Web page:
Meanwhile, the area’s sewer system capacity has not kept pace with the amount of development relying on it, which has led to repeated sewage spills.
As a result, the water quality in the civilization-surrounded segment of the bay has nosedived. That means when other conditions go sideways, the bay isn’t sufficiently resilient to cope with it, said Pamela Sweeney, senior manager with Miami-Dade County’s water resources division.
Around 80 percent of the northern bay’s seagrasses have died off, she said. That’s the key to the problem. Sweeney compared loss of the oxygen-producing seagrass to humans losing their lungs.
“We just had the hottest summer on record, the hottest since we began keeping records in the 1890s,” Sweeney said. “High temperatures put a heavy demand on the available oxygen in the bay…When you lose the lungs, you lose the ability to offset the loss of oxygen.”
So far, no fish kills have occurred in the section of the bay that’s part of the park, but Sweeney said, “The decline is throughout the entire bay.”
Park officials say they’re keeping an eye on the situation. Researchers recently found the oxygen levels in the park’s water were extremely low.
“Climate change, with the associated changes in sea level and temperatures, will also further exacerbate problems,” warned Morgan Elmer, the park’s natural resources chief.
The repeated fish kills in the northern bay have shocked local and state officials into taking action the way the less visible loss of seagrass did not. They set up a task force that drew up 68 actions that needed to be taken, Sweeney said. The 68 included tackling the area’s aging stormwater and sewer systems, getting people off septic tanks,
One of them: Appoint a Chief Bay Officer to advocate for clean water and serve as a liaison between the county and its 34 municipalities.
That job has been filled by former South Florida Water Management District governing board member Irela Bague.
“We should have started this stuff 20 years ago,” she said.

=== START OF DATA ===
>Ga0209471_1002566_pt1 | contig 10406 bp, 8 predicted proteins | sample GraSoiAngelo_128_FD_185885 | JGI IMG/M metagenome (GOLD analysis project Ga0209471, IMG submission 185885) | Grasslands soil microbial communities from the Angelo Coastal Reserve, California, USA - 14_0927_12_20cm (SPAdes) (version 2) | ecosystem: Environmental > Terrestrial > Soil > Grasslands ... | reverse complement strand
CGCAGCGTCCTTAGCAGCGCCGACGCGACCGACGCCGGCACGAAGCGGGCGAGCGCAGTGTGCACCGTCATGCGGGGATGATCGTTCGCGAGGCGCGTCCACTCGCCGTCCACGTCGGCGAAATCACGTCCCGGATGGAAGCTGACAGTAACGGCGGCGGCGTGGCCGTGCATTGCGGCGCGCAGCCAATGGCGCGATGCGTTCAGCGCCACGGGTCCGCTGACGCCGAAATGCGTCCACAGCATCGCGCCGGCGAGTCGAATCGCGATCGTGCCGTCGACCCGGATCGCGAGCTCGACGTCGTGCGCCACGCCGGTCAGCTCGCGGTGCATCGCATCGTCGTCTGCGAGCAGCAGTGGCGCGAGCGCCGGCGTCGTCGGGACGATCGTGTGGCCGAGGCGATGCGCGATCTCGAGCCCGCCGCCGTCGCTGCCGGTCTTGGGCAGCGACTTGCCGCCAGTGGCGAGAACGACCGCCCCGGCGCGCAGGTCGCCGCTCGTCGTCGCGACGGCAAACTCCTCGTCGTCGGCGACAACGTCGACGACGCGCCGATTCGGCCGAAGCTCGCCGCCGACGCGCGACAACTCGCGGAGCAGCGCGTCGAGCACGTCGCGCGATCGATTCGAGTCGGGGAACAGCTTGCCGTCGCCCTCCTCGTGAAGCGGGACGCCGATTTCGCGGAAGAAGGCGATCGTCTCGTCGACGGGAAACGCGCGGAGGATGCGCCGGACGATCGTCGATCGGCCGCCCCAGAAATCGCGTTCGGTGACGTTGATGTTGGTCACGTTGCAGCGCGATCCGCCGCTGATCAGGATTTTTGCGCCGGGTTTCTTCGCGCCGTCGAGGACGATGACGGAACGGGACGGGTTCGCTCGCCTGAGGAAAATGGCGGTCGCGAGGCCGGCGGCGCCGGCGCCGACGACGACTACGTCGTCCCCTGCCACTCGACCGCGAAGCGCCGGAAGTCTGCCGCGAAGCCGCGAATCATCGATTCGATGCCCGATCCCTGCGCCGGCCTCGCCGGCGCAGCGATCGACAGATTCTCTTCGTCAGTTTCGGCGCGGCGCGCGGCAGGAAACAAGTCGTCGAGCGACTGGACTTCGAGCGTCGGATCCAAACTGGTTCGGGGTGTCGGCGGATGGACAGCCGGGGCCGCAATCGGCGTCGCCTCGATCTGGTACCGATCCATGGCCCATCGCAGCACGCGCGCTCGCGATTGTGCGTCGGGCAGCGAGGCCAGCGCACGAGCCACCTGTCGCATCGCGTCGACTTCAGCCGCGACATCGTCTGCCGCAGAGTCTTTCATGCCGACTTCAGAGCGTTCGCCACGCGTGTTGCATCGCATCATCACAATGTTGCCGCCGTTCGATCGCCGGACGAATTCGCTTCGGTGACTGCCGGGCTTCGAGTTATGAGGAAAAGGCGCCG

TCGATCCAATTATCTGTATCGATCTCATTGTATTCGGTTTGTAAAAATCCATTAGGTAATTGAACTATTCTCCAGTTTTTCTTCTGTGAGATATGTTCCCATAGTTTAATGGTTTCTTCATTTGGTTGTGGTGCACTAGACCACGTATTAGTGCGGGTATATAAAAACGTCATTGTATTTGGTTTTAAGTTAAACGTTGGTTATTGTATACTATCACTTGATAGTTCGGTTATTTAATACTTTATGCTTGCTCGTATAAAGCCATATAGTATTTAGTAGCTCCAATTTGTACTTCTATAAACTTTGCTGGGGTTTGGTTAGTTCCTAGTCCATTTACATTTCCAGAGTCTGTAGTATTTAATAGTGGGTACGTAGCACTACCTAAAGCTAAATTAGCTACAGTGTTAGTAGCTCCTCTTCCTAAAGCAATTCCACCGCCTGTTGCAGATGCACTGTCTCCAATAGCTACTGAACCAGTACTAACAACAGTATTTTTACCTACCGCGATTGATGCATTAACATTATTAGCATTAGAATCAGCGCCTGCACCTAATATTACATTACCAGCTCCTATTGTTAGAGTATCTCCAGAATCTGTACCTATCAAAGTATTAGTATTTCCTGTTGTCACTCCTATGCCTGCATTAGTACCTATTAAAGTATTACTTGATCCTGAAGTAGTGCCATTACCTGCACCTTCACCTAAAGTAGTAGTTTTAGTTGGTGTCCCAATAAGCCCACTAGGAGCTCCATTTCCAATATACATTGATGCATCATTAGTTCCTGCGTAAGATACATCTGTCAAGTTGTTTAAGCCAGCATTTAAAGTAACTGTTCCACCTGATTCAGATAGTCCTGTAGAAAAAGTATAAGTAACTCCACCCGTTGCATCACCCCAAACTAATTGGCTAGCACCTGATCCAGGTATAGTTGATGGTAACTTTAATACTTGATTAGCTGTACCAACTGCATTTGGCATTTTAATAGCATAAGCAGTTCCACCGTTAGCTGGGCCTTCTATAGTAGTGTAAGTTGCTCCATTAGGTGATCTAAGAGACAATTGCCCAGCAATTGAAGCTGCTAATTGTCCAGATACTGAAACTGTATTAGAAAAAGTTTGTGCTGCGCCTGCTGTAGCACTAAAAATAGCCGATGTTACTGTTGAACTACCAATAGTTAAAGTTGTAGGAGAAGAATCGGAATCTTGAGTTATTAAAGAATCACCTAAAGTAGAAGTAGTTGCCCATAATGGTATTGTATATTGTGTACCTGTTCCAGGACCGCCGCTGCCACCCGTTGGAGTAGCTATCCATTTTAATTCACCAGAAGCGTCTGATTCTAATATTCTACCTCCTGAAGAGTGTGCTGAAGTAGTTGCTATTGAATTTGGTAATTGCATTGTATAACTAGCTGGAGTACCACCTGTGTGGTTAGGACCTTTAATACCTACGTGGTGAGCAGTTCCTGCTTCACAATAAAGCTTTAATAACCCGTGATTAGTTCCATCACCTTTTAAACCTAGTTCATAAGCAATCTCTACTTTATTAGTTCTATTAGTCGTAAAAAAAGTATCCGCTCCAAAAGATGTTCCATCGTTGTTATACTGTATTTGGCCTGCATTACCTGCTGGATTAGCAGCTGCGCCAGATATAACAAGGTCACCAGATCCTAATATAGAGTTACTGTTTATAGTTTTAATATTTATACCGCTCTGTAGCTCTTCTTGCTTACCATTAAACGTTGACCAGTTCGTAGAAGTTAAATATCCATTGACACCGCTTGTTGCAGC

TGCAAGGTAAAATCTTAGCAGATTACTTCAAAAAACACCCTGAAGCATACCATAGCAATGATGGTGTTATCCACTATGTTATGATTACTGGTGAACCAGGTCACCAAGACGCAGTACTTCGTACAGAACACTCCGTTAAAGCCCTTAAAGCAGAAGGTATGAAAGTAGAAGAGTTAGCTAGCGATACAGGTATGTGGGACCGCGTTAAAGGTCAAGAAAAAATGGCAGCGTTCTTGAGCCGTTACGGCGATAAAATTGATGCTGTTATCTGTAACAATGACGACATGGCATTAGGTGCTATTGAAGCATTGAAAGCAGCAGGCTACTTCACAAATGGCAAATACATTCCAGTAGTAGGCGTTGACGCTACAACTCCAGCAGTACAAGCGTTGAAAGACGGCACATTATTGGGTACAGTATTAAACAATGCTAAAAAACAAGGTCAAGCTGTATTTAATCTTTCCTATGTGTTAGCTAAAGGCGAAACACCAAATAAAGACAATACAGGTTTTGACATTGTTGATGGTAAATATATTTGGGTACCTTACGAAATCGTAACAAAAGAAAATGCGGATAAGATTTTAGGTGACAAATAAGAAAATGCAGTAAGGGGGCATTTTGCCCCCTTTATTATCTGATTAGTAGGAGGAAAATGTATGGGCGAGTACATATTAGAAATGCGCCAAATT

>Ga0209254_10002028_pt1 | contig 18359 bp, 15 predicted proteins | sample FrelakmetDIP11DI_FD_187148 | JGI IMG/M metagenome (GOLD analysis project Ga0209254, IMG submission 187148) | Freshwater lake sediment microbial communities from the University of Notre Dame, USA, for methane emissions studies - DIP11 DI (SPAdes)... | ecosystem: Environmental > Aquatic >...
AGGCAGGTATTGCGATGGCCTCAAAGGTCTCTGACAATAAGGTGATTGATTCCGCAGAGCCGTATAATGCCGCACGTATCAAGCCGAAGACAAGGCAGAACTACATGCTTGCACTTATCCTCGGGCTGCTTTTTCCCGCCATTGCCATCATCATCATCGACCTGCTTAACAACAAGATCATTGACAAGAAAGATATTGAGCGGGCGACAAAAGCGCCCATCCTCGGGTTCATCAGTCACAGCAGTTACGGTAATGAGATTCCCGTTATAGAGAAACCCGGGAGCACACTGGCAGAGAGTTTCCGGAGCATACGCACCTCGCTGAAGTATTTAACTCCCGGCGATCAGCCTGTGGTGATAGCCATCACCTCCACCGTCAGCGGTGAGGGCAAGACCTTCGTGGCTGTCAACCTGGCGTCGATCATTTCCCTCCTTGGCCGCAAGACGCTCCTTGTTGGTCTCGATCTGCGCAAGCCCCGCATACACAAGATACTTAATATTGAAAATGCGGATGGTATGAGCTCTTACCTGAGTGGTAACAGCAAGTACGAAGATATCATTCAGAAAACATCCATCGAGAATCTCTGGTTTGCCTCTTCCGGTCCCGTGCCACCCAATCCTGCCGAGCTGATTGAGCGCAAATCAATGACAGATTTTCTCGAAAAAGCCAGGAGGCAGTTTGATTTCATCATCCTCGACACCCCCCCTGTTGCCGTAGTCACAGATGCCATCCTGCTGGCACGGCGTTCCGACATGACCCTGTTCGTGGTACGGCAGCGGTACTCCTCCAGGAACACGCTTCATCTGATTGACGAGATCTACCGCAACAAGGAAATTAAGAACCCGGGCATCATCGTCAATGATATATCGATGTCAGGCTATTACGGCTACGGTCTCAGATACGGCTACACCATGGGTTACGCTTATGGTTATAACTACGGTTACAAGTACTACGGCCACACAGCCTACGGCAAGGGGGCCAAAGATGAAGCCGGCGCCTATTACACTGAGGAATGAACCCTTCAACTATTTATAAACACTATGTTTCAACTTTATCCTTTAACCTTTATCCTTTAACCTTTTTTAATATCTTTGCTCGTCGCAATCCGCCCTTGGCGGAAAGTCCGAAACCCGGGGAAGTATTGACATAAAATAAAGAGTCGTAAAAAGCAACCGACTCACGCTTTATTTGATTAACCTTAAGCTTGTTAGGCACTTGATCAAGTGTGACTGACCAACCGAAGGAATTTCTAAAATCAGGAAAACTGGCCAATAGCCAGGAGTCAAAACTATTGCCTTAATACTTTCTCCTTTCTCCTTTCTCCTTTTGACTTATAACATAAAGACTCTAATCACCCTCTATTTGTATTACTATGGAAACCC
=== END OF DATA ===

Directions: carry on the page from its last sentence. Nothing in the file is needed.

So far, she said, the county has accomplished some – though far from all -- of the 68 goals to clean up the bay. For instance, it has passed the state’s strongest ordinance banning the sale of fertilizer during the summer rainy season. There’s a push to remove 60 derelict vessels from their watery graves, and the county is making surprise inspections of waterfront contractors at work to see if they’re abiding by the rules on runoff.
Meanwhile the county has designated $22.9 million to spend on those projects, and the state has recently pledged another $22.7 million.
Melissa Abdo, regional director of the National Parks Conservation Association, said the whole bay would benefit from the Park Service finally following through on its promise to create a no-fishing marine reserve.
Seven years ago, Florida worked with the Park Service to create a Marine Reserve Zone that would cover approximately 6 percent of Biscayne's waters, or 10,522 acres. But there were objections from the $6 billion-a-year South Florida fishing industry, which prompted several House members and the state’s two senators, to object. The park shelved the idea.
The NPCA sued the Department of the Interior and Biscayne National Park in December 2020 over the park’s failure to implement that no-fishing marine reserve zone and phase out commercial fishing. The suit remains active.
Bague was not enthusiastic about the reserve idea, which is not one of the 68 on her roster, noting, “There are so many designations. Another one is just another one.”
Despite the sudden rush to clean up the bay now, expect progress to be slow. Asked if the bay is likely to see another fish kill next year, Bague said, “We can’t rule out another one.”